So how much money do millennials have socked away in their savings? A recent survey reveals that the majority have only less than $1,000 in savings. And if you break it down by income, it’s no surprise that 56.3 percent of millennials earning $25,000 to $49,000 have less than $1,000 saved up, whereas 50 percent of those making more than $150,000 a year had savings of $20,000 and upward.
So how can you squirrel away money when you don’t have much spare cash at the end of the month? Sure, there may be a host of reasons why you don’t have much in your savings (i.e., you might be struggling to stay on top of bills, mounting student loans, etc.). But here’s the bottom line: you really need to get cracking on socking money away, particularly for an emergency fund.
“Your emergency fund is there for all those types of ‘emergencies’ and more,“ explains Shannah Compton Game, CFP®, MBA of Millennial Money. “But its most important job is to stop you from turning to your credit cards to get through the month where you’ll rack up more debt.”
While you may be thinking, Duh. But how? The thing is you don’t need to be raking in six figures to save up. Here’s how to get started on saving for an emergency fund:
The recommended amount for an emergency savings is three to six months of basic living expenses. This may be a tall order if you don’t have a lot of money, so start small and take baby steps to build your savings. Game recommends to aim to save at least 2-5 percent of your take home pay each pay period.
Automate Your Savings
Automating your savings will ensure you save money on a regular basis with minimal effort. Plus, money you don’t see is money you won’t spend. “If your employer allows you to direct deposit to two bank accounts, change your direct deposit so that money goes directly into your emergency savings without even touching your checking account,” recommends Katie Brewer, CFP®, a virtual fee-only financial planner.
Contribute Bonus Cash
Brewer also suggests making a commitment to sock away “extra money” from bonuses, money earned from overtime, tax refunds, or gifts toward your emergency fund. She suggests putting 20 percent of your savings toward “fun” goals such as vacations, shopping, and beer money, and the remaining 80 percent toward your financial goals such as an emergency fund or toward retirement.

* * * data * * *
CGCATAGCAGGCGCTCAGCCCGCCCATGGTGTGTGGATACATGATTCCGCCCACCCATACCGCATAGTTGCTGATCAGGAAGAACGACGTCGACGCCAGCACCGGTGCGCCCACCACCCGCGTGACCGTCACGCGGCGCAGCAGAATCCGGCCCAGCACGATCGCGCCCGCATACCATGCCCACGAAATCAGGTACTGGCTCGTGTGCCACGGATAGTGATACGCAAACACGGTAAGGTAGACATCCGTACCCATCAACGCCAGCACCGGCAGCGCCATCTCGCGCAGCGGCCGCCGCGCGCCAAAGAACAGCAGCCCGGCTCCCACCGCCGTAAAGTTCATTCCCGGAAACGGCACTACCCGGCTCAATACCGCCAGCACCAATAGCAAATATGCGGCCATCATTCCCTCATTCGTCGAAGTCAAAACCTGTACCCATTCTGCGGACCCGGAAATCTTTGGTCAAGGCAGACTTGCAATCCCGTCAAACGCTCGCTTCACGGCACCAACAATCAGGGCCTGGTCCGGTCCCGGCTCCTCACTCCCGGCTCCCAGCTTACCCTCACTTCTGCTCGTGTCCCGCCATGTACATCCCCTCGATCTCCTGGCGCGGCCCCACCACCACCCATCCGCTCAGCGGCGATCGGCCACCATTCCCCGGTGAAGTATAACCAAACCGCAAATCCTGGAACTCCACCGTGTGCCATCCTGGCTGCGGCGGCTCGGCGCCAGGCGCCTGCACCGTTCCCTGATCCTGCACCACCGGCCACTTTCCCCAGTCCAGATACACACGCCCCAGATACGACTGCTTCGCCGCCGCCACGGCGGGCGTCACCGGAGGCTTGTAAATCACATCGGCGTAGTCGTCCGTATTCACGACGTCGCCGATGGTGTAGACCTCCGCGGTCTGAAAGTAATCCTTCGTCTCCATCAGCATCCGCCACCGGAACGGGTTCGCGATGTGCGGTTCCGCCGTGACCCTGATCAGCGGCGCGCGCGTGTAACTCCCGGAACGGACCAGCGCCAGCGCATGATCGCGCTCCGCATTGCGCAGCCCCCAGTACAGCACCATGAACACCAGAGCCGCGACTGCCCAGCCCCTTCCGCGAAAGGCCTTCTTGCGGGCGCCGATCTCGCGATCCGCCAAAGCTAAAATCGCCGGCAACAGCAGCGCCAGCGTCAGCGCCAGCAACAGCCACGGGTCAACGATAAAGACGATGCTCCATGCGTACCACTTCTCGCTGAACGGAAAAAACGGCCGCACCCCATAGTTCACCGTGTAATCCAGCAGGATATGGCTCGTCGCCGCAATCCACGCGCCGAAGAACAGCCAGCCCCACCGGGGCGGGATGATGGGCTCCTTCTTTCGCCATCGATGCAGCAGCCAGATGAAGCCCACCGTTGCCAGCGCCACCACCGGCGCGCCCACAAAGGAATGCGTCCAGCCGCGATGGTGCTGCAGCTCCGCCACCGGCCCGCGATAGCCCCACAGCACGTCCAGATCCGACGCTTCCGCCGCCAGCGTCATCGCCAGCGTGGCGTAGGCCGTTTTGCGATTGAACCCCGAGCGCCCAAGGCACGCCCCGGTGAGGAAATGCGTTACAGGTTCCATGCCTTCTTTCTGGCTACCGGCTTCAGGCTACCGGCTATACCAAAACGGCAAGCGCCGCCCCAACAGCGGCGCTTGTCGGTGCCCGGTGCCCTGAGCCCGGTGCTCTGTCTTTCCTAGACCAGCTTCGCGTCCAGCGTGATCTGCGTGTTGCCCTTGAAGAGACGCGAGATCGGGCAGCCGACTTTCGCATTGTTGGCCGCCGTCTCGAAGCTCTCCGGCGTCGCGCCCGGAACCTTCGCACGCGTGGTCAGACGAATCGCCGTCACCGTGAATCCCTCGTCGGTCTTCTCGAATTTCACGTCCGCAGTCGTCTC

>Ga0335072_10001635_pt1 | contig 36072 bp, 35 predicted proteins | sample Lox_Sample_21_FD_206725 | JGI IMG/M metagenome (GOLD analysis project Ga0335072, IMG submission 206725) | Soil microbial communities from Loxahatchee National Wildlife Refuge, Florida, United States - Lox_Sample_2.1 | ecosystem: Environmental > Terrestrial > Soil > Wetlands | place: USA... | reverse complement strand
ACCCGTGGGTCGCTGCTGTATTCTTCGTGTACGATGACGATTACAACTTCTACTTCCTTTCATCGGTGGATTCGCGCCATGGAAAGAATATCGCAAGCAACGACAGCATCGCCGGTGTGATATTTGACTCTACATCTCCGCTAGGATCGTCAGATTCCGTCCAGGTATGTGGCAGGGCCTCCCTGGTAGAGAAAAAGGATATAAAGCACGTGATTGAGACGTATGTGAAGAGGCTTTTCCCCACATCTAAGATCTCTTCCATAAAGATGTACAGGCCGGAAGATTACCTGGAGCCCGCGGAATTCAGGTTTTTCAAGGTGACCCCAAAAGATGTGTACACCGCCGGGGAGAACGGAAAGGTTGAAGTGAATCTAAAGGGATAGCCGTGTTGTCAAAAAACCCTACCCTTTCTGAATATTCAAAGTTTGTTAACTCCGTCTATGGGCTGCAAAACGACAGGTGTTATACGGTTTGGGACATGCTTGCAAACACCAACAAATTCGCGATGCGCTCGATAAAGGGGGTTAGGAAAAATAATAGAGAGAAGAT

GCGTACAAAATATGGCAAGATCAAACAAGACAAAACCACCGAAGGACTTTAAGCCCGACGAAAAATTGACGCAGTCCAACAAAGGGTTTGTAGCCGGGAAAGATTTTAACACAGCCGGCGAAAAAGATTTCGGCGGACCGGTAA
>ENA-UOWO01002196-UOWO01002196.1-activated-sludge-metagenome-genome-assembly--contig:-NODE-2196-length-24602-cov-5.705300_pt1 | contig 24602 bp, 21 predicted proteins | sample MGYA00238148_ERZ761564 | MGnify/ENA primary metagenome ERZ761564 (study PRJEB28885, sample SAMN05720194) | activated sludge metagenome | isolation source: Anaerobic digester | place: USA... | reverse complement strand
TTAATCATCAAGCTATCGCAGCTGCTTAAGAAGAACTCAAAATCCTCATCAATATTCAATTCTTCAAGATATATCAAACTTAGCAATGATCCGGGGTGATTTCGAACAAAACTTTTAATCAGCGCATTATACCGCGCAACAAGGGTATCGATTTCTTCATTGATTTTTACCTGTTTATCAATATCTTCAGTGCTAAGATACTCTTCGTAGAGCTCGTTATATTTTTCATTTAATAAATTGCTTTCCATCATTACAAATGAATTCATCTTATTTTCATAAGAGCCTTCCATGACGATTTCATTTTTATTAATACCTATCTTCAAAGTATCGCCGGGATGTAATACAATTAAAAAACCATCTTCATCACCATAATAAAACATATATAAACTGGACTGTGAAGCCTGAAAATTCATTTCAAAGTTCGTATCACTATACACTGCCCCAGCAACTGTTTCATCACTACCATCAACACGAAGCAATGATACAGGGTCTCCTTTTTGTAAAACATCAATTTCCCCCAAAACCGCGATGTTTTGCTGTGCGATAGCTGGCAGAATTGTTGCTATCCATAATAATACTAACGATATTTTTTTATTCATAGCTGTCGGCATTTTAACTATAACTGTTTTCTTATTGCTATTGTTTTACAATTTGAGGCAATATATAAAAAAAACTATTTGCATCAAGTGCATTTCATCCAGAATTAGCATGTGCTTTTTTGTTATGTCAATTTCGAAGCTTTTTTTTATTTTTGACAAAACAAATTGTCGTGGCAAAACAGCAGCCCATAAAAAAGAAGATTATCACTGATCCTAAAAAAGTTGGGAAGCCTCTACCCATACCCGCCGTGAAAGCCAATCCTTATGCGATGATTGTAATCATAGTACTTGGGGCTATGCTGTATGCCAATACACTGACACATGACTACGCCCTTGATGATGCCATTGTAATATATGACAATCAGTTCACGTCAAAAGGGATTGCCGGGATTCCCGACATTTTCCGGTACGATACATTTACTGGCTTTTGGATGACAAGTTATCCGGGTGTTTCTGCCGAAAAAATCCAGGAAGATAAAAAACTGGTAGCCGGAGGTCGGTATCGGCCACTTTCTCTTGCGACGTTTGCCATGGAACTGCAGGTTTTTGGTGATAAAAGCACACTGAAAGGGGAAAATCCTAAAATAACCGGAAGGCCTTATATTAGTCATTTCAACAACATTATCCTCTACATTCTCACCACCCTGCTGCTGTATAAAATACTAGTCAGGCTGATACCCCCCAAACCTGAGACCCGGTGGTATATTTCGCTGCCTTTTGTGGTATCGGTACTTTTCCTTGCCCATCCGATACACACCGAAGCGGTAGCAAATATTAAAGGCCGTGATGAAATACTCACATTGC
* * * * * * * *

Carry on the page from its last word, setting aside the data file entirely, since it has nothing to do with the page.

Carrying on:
Take a Close Look at Your Spending
“With a tight budget, you have to get creative and find ways to still enjoy all the things you love to do in life, while still saving money,” explains Game. Look into areas you can cut back on, such as eating out with friends. Or see if you can get a cheaper plan on your cable or cell phone bill.
Pro tip: Every dollar you save should go straight into your emergency savings. For instance, if you manage to get a cheaper rate on your Internet bill, which saves you $20 a month, sock away an extra $20 into your e-fund. That way money you save won’t be spent on something random.
Keep Separate Accounts
Keeping your emergency fund separate from your main savings will prevent you from tapping into it unless you absolutely need to. It’s far too easy to use money intended for your emergency fund if it’s all in the same pool of money. Brewer suggests leaving enough of a buffer in your checking account so that you won’t need to constantly transfer back and forth.
If you need help opening an account, contact your local credit union branch, where an employee can walk you through the steps and answer your questions.
Get a Side Hustle
Besides stashing away “extra cash” from your bonuses, consider getting a side hustle to boost your emergency savings. There are plenty of ways to earn an extra buck these days, from putting together IKEA furniture on sites such as TaskRabbit, pet sitting, opening your own Etsy store, or becoming a ride share driver. If you work in a creative profession such as a graphic artist or copywriter, consider taking on freelance work on the side.
If you don’t have a whole lot of dough in your savings, you’re in good company. And while you may not have as much money as you would like saved, don’t despair. By taking small steps today, you will well be on your way to building a robust emergency fund that’s there when you need it.